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Unformatted text preview: Mathematics 105 — Spring 2004 — M. Christ 1 Solutions to selecta from problem set #1 No number . Let T : R n → R m be a linear transformation. Show that there exists some finite constant M such that  T ( v )  ≤ M  v  for every v ∈ R n . (This was not assigned, but I used it in class and promised to provide a proof.) Solution. Let { e 1 , ··· , e n } denote the standard basis for R n . Define the finite number B = max(  T ( e 1 )  , ··· ,  T ( e n )  ). Consider any v ∈ R n and write v = ( v 1 , ··· , v n ) = ∑ n j =1 v j e j . Then  T ( v )  =  n X j =1 v j T ( e j )  ≤ n X j =1  v j  ·  T ( e j )  ≤ B n X j =1  v j  . Now  v j  ≤  v  for all j , so we find that  T ( v )  ≤ Bn  v  . Thus it suffices to define M = Bn . (Actually B √ n would work, but there’s no bonus for efficiency here.) I4 . Prove that for any x, y ∈ R n ,  x    y  ≤  x y  . Solution. First of all, if you tried to write this out using square roots and so on, you probably encountered a bit of a mess. A better way to do this is to remember that absolute values are often best reasoned about by cases, and to note that on the lefthand side of the inequality, the outermost symbols denote the absolute value of the real number  x    y  . So split the proof into two cases. If  x  ≥  y  then we’re asked to show that  x    y  ≤  x y  . This is equivalent to  x  ≤  y  +  x y  . Since  x  =  y + ( x y )  , this is a direct consequence of the triangle inequality. The problem is symmetric, in the sense that if the roles of x, y are interchanged, then neither side of the inequality changes at all. Thus the case where  y  ≥  x  is exactly the same as the case where  x  ≥  y  . I14 . Prove that the union of any family of open sets is open. Prove that the inter section of any finite family of open sets is open, and give a counterexample showing that this need not hold for infinite families....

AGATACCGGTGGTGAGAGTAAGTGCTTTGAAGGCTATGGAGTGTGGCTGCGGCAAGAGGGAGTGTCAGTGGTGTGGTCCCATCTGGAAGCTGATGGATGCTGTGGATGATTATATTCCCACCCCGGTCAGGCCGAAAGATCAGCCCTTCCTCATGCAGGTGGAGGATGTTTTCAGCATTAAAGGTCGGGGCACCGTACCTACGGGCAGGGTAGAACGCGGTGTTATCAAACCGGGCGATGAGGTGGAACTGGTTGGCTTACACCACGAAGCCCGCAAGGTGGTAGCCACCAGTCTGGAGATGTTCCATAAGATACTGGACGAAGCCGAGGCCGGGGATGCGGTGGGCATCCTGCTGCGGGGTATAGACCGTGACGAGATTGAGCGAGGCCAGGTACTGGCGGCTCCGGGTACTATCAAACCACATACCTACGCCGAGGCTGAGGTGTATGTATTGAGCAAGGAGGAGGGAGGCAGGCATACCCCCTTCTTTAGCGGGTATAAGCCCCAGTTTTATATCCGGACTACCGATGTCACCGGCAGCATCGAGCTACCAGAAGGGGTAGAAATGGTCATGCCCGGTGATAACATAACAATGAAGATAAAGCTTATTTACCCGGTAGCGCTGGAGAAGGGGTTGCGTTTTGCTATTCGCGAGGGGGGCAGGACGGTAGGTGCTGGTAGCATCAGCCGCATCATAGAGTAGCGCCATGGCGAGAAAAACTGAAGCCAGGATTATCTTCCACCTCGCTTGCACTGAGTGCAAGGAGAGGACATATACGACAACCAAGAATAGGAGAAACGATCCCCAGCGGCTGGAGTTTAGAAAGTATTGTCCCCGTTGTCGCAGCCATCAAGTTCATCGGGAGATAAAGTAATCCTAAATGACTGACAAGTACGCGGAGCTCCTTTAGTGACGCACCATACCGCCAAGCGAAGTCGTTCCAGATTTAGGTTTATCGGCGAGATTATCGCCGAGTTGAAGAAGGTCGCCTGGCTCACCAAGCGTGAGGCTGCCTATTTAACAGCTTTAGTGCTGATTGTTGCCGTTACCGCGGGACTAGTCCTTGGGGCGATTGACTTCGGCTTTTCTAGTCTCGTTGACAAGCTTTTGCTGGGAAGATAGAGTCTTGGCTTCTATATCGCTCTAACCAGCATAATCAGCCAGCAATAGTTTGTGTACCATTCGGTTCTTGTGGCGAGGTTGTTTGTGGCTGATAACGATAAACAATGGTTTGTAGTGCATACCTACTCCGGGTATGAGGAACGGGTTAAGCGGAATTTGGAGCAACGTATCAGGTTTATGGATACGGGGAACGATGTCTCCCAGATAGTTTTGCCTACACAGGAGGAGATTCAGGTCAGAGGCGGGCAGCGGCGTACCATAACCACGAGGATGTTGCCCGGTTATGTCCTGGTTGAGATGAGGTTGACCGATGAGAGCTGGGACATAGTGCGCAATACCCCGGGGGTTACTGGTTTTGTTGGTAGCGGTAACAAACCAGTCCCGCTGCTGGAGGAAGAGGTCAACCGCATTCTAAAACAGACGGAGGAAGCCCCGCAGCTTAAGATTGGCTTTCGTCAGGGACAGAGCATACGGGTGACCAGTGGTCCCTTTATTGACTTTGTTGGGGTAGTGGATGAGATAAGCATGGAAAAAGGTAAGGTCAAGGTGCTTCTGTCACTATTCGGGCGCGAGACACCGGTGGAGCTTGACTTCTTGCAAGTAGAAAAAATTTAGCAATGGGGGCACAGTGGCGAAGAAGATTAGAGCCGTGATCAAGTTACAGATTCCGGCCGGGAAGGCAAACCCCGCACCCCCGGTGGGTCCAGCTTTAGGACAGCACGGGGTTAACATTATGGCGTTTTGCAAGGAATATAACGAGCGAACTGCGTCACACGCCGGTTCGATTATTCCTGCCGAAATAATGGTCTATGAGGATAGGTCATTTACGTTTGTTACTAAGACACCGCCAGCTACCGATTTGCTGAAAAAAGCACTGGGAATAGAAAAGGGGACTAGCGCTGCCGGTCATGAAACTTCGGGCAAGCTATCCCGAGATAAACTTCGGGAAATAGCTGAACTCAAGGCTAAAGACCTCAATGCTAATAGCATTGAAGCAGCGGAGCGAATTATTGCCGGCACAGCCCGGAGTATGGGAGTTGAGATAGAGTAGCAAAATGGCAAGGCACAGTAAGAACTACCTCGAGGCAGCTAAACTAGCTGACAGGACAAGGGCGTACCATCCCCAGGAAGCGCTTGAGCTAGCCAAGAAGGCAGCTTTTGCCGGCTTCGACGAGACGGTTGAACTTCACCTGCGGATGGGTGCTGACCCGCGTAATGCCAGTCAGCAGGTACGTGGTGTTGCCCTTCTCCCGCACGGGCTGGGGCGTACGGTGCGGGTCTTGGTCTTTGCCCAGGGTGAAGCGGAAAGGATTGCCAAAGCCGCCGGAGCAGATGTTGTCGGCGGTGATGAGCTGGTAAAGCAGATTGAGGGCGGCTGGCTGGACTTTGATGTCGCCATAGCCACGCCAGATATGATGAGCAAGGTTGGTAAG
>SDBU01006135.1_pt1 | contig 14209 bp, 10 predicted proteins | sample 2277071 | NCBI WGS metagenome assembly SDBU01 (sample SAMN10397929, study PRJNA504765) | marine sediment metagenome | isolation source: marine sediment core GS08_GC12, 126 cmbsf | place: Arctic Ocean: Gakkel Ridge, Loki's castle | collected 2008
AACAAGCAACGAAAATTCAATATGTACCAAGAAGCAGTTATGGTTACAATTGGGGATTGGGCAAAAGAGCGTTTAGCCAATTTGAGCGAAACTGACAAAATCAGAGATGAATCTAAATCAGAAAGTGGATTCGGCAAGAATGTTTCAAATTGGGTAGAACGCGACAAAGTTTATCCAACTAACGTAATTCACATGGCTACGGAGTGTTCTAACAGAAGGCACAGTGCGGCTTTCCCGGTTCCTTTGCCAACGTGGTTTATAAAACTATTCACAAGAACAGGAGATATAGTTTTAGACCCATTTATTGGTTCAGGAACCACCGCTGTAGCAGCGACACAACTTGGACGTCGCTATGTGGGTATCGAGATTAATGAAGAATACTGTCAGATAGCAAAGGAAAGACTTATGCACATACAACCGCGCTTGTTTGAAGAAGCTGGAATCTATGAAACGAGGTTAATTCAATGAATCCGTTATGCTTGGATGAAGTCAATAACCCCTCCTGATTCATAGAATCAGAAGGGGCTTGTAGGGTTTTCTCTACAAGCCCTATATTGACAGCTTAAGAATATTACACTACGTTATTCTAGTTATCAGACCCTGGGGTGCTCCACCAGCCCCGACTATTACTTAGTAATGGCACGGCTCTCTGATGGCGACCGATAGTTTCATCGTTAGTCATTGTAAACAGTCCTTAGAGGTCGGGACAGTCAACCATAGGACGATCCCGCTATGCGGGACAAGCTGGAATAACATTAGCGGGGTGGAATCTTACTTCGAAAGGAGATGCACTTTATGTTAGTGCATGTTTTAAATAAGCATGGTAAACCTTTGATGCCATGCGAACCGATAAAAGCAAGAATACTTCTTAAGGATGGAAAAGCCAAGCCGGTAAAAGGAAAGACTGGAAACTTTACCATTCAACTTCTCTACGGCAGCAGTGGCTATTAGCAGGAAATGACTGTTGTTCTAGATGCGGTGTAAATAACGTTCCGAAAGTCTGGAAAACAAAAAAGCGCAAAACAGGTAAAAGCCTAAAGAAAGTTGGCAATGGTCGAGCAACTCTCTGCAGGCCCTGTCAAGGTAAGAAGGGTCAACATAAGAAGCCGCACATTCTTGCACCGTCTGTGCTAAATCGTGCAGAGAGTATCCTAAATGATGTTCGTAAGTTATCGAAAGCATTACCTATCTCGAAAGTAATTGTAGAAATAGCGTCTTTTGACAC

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 Spring '04
 MichaelChrist
 Math, Topology, Empty set, Metric space, Topological space, Closed set

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